The sacrifices of Lent, combined with the other two strictures of prayer and almsgiving, should help move us to a closer relationship with our Lord. We're meant to carry on that spirit of self-discipline and self-denial into the rest of the year with us, with the result being that every Lent we experience should be a more profound time of spiritual growth, a yearly evaluation of where we stand with Him. Because one of the great spiritual truths that I did learn at that charismatic evangelical church is this: If you're not moving forward on the upward, rocky path of Christian life, you're moving backward. There's no such thing as standing still.
So. What can Lent do for you? Give up something you really enjoy -- REALLY ENJOY, not just something you feel so-so about -- and learn about simple self-denial. I guarantee that if you do that, you'll find yourself being tested by your own selfish desires almost immediately: in our home, candy, Ho-Ho's, Zingers and maybe even those nasty fruit roll-up things have never looked so scrumptious. My husband gave up all sweets for the first time this year and miserably told me yesterday evening, "The world is FULL OF COOKIES and we've only been doing this for TWO DAYS."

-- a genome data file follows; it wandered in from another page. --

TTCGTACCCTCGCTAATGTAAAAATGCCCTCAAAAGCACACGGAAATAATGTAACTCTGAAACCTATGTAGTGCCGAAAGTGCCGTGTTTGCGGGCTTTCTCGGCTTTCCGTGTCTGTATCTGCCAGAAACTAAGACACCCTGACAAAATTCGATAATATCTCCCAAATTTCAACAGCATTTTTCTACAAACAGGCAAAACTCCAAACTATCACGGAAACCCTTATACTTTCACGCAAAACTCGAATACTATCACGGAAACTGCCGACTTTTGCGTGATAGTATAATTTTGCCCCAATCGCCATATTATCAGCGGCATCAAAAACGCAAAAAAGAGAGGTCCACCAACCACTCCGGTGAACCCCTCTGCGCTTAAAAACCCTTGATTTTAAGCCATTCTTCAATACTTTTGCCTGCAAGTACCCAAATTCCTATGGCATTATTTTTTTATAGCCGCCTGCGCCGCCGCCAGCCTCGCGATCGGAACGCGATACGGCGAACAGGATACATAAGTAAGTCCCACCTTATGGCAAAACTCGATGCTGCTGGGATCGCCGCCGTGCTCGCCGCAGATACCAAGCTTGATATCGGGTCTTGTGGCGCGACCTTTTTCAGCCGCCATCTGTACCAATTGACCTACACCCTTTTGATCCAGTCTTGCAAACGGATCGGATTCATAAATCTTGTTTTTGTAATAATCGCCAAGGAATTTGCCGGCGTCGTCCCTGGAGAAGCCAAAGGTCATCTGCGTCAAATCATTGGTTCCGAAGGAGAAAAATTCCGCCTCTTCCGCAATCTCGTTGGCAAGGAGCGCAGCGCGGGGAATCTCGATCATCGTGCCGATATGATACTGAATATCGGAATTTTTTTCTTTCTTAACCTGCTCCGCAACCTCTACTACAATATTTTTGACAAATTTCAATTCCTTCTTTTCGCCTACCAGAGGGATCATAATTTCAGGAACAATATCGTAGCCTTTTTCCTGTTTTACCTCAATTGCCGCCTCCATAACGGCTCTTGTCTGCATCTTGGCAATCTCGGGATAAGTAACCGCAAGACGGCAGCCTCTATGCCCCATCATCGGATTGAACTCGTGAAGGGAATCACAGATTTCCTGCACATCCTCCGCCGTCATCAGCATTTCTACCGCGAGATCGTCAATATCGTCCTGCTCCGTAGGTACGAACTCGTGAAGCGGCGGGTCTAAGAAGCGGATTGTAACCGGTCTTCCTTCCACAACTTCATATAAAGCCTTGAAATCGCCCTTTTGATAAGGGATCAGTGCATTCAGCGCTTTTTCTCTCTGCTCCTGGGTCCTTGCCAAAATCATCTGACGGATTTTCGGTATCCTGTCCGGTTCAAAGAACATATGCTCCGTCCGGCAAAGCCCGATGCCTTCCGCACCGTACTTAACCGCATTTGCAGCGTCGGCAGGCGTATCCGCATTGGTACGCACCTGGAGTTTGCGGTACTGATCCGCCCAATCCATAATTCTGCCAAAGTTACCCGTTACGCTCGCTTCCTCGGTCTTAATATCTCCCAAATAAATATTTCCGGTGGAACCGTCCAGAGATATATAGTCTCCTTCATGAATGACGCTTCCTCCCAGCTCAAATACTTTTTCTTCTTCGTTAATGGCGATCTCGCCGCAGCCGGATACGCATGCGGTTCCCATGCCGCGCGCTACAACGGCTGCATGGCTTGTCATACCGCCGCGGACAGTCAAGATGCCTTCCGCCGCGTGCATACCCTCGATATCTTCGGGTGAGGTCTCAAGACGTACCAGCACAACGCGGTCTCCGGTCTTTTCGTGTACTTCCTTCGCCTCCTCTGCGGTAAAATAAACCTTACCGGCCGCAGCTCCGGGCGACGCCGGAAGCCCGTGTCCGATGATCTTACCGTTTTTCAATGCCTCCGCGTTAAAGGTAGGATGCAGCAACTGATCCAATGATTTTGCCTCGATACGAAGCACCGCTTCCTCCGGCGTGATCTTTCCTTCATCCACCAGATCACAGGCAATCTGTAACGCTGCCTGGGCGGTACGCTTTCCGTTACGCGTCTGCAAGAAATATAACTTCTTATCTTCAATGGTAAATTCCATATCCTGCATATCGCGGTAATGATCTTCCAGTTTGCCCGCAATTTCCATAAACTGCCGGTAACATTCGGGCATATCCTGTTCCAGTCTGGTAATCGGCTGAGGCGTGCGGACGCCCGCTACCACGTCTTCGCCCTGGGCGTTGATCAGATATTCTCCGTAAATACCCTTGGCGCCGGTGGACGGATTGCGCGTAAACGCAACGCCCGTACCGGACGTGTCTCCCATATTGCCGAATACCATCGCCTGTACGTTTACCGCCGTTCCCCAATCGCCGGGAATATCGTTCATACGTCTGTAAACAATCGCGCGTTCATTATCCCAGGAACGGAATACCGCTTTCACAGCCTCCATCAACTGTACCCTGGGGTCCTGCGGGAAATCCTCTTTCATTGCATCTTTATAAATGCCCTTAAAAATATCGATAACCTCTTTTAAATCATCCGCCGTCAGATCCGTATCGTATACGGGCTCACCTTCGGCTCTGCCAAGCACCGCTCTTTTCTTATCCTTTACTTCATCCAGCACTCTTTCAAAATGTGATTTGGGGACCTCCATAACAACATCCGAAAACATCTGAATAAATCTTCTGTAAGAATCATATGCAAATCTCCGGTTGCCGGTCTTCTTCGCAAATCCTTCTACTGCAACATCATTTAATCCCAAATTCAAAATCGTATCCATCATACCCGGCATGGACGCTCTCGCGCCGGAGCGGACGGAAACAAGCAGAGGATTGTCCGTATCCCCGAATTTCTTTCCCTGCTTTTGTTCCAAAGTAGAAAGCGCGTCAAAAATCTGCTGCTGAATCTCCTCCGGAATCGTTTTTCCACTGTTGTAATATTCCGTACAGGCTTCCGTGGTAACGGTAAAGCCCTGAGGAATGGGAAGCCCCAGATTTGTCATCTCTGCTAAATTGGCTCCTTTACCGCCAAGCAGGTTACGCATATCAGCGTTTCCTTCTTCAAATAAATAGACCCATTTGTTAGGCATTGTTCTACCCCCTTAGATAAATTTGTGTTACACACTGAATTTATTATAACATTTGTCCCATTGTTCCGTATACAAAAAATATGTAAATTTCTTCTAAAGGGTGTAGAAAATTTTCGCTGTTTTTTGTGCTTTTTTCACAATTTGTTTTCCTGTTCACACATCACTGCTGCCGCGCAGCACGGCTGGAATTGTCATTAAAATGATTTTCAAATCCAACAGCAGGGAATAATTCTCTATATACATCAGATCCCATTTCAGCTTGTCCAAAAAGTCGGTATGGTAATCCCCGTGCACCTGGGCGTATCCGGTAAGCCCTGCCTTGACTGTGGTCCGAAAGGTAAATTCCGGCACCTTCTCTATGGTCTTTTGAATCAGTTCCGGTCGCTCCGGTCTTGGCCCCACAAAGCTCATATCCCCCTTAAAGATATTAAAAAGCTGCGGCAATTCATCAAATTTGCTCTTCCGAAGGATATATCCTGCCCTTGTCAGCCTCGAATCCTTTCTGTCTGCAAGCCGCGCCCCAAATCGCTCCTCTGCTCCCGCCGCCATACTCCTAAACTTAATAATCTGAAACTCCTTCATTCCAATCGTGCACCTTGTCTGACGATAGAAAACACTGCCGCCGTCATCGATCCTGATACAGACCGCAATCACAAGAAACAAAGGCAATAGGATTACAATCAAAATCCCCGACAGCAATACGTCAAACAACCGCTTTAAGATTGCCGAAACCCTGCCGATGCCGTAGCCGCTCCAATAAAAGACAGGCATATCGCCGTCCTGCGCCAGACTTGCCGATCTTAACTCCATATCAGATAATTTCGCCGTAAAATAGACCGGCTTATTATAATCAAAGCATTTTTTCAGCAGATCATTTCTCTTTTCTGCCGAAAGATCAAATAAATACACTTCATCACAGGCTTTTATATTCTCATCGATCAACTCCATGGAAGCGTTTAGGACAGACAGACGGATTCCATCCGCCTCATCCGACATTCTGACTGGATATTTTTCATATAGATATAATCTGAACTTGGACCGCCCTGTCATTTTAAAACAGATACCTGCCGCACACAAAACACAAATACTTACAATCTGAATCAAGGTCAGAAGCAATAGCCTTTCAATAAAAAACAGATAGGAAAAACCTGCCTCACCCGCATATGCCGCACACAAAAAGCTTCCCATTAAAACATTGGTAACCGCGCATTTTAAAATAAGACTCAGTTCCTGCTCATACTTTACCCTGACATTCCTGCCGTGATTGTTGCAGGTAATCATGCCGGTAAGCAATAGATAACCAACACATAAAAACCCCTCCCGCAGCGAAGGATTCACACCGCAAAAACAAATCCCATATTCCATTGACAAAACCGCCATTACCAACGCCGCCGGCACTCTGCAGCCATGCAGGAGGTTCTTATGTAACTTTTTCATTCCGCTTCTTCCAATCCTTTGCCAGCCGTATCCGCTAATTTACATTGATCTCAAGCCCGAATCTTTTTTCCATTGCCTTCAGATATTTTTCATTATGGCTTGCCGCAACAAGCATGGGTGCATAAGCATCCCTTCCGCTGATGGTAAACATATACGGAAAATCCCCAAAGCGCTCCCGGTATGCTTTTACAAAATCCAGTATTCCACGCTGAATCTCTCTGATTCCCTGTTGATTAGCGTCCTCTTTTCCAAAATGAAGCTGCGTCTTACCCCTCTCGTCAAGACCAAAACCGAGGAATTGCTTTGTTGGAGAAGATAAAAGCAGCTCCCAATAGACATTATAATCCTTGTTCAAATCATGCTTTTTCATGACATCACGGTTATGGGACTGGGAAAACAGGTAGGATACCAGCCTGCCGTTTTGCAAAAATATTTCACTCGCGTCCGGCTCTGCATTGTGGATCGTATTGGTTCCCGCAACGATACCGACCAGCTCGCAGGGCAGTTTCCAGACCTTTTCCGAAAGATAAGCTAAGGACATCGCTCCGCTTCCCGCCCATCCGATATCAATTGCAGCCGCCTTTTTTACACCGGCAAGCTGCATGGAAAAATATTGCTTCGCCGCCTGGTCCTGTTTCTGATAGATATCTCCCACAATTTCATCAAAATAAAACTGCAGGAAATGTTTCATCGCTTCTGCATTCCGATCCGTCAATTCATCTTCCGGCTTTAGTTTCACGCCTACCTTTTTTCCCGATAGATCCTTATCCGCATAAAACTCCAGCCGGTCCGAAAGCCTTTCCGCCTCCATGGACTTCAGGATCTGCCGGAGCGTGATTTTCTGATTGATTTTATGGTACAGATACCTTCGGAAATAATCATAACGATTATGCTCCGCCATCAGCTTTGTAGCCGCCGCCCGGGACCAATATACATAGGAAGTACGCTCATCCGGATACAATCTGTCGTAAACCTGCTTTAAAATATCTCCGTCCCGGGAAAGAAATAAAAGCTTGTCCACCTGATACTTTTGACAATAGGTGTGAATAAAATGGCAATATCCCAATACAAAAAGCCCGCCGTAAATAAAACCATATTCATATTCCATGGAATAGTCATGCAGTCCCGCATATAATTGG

Combine that self-denial with some extra prayer: If you already set aside a certain amount of time for daily devotions, set aside an extra fifteen minutes. If you already read one chapter of the Bible every day, read two chapters. If you gave up a certain television show, spend the time that that show airs in reading your Bible or praying or both. If you've never prayed a daily rosary, start now. Your efforts at self-denial will somehow meld together with your efforts to draw nearer to Him in prayer and you will be surprised at how your heart will be drawn into His.
Add to that some almsgiving: Put an extra amount of money in the offering plate. Combine almsgiving with sacrifice by giving to your church the money that you ordinarily spend on fancy coffees during the week. When you're doing the weekly grocery shopping, pick up a few extra items -- a box of this, a can of that, a jar of something else -- and store them in a box until Lent ends, and then donate them to a soup kitchen or a food pantry. You'll be surprised at how much food that turns out to be.
Do all these things realizing that God always meets us MORE than halfway. In the fourth chapter of James' letter, he tells us one of the greatest truths a person can ever experience: "Draw near to God, and he will draw near to you."
He will. No matter how silly the whole process may seem to others, it means a lot to Him.